It's no surprise that Mew, as a young writer, wrote plays. "Sea Love," like many of her poems, is essentially a dramatic performance. It begins with "Tide be runnin' the great world over:" — a highly colloquial exclamation of all-encompassing-ness. The full-colon at the end of this energetic first line emphasises that nothing in nature is immune to the dramatic insight that fulfills the poem. From Mew's biographer, Penelope Fitzgerald, we learn that Mew was "a born impersonator who could 'do' anybody".  Her best-known poem during her life, "The Farmer's Bride", is an expert example of dialect and idiom, at using the diction and syntax of a particular speaker's time and place and dramatic situation. She would have absorbed the diction and intonation of the "Sea Love" speaker during her long summer months of childhood on the Isle Of Wight.

In "Sea Love," voice seems to run ahead while thought chases it toward a perception as simple and deep as a child's. You know how it is, how often we don't know what we know until we say it. Mew found a poetic technique for intuition, a way of pacing and turning lines to give the impression of a vital and immediate mind in action, in the act of realising itself. Along with the melodic tumble of words along the line, the variations in the rhythm, it's the clarity and intimacy of the diction that make "Sea Love," for me, irresistible: "Twas only last June month, I mind..."; "little fishes that splutter and swim"; "moon's old glim".

The iconic setting, too, is crucial to the poem's magic: summer, on a beach, at night. And most importantly, we are alone. By we of course I mean the poem's "I", but it is no leap at all to leap into the place of the solitary-aware "I" in "Sea Love." This is our mutual human heart, astonished by its own capricious isolation, and seeming almost to relish its own mercurial nature. I often wonder if John Fowles was inspired by "Sea Love" to create Sarah Woodruff in The French Lieutenant's Woman, though there is nothing conventionally romantic or ambiguous about this speaker who breaks entirely from Victorian sentiment. Here, the woman is both the unloved and the unloving one. Both "him" and "me" are inconstant. W. H. Auden, in his lectures on the iconography of the sea, said 'the sea . . . is the symbol for primordial undifferentiated flux". This is the sophisticated way of saying what the final lines of this poem so directly, and wearing their weight of significance so lightly, enact: the dramatic image of a person feeling the wind on her hand, and knowing what it is to touch and not to hold. Arresting, swift, supple, cool, suspended—it is a crystalline ending:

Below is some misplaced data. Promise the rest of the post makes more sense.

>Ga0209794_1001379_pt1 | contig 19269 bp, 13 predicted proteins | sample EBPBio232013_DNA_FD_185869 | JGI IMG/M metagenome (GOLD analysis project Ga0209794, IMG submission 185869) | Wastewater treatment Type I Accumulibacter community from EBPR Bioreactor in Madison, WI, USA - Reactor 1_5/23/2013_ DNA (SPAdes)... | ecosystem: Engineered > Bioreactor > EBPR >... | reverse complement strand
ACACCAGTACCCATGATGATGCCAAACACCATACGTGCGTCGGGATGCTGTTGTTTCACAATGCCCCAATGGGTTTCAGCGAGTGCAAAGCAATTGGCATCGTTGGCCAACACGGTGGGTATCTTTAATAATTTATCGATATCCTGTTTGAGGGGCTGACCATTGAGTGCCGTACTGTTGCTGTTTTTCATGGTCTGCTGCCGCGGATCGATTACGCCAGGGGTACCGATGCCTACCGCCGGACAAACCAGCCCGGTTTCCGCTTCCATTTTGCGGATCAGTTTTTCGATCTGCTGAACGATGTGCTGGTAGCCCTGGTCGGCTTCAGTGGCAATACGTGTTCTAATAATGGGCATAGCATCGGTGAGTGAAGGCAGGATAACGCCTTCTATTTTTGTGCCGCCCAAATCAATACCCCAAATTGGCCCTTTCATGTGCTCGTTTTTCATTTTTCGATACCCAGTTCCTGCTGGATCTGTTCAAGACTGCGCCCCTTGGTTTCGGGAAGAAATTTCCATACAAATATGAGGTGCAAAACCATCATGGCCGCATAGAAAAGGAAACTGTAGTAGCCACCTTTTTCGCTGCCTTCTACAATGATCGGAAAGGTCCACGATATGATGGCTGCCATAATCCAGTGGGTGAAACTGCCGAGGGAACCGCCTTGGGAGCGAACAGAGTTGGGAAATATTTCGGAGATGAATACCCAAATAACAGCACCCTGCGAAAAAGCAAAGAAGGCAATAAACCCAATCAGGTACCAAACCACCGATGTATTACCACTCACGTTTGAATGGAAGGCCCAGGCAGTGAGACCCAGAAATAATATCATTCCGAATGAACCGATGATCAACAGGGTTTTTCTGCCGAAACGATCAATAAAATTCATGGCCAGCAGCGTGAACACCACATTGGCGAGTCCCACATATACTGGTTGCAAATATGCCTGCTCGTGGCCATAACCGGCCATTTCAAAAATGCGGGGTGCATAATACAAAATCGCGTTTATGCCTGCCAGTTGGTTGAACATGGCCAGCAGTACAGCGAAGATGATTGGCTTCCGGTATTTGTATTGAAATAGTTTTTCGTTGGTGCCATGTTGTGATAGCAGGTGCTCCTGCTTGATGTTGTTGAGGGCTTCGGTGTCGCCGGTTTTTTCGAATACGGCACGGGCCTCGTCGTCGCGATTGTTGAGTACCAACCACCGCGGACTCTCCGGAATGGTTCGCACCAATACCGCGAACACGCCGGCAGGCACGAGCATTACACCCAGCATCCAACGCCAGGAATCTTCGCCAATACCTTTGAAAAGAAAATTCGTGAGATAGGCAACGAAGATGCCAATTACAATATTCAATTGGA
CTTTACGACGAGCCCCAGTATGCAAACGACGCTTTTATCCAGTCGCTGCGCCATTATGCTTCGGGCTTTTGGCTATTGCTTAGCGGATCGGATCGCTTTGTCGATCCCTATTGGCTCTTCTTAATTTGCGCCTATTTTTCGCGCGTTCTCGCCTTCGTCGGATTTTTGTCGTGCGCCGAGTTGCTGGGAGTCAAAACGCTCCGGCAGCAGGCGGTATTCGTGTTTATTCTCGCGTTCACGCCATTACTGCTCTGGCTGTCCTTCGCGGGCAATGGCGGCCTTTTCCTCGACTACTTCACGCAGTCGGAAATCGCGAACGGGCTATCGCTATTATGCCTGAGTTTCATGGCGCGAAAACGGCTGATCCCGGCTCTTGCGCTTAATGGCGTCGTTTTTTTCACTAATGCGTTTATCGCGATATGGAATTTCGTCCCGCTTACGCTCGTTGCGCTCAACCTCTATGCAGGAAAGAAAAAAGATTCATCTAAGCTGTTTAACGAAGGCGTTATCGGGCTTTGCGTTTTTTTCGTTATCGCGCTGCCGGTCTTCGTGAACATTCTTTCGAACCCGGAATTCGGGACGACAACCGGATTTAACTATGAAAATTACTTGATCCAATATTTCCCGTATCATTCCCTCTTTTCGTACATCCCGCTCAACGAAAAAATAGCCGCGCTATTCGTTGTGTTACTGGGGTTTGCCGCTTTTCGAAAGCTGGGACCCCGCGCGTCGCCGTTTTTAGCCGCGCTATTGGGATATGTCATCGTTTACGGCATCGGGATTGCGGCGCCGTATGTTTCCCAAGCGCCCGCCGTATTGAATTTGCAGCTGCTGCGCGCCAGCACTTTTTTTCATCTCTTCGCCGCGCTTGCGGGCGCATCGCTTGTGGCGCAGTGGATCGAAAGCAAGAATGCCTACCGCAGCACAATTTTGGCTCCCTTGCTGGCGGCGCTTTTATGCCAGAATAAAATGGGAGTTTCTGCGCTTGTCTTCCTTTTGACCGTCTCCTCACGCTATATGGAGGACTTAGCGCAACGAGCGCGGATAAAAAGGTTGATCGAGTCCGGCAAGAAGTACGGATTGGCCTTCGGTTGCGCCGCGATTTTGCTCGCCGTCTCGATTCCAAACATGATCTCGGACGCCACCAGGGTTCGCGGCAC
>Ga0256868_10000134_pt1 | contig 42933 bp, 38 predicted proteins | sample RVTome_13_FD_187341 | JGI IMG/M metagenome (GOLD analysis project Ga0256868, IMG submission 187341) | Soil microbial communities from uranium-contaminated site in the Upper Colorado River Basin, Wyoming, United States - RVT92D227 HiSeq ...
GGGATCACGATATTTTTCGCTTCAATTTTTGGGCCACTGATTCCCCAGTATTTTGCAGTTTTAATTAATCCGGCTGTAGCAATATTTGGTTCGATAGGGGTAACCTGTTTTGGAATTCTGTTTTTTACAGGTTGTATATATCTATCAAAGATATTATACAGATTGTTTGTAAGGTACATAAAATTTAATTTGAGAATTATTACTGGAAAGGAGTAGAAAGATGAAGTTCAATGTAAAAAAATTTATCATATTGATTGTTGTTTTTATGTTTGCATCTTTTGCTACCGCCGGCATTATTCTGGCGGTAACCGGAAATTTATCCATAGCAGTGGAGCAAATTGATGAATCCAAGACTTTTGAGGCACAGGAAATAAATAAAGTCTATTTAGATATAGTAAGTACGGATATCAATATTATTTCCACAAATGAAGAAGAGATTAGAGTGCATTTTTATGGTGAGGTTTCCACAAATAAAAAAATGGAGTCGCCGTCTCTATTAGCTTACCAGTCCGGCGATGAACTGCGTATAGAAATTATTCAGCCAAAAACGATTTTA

'An him no more to me nor me to him
Than the wind goin' over my hand.

The voice of everything and nothing. The voice of lucidity. To read these lines is like looking from a seacliff through clear green seawater to the quiet rocks on the seabed. This feels like such an unrehearsed meeting of a private world and a natural world and a human universal. I cannot glean a trace of self-pity from the line, maybe due to the absence of harsh consonantal sounds; the two 't's almost disappear. Instead,  a rippling run of 'n's and 'm's  actually sound like "wind goin' over my hand." The breathtaking sound-proximity of  "wind" and "hand" speaks of a free spirit with a freighted heart. "One can bear hard things under the open sky," wrote Mew.

And so we come to what I always think of as the conclusion to a poem: the title. Both words are nouns in their own right, and also form a compound abstract noun, and "sea" functions as an adjective. It can refer to love of the sea, and a love like the sea. And it also works homophonically: "See Love," an imperative to look at love the way it is. Mew demonstrates great artistry by uncovering sensitive depths with utmost simplicity.  Walter de la Mare, who warmed to her slowly, but once warmed was won over, wrote  "She just knows humanity . . . one of the rarest things in the world." I know what he means.  Mew is a freakishly gifted human speech musician. And we are most human in our embodied voices.

In all her "little technical experiments", as she called her poems, Charlotte Mew neither toes the metrical line, nor throws the line over arbitrarily; she lets her strangely articulate voices lope to their own measure. A crie de coeur in a lyric poem like "Sea Love" is not a scream; it is an astonishment of emotion modulated and directed by an elegant and compassionate intelligence. Because of this—its startling voice-music—her work is unusual, urgent, and cuts at the edge as much today as it did when she conjured a fickle heart at the shore of a constant and indifferent sea from a basement room in Bloomsbury.

About Cally Conan-Davies:
Cally Conan-Davies studied in Melbourne, Australia, before moving to the United States in 2012. Her poems have appeared in numerous periodicals including Poetry, The New Criterion, Subtropics, and The Hudson Review.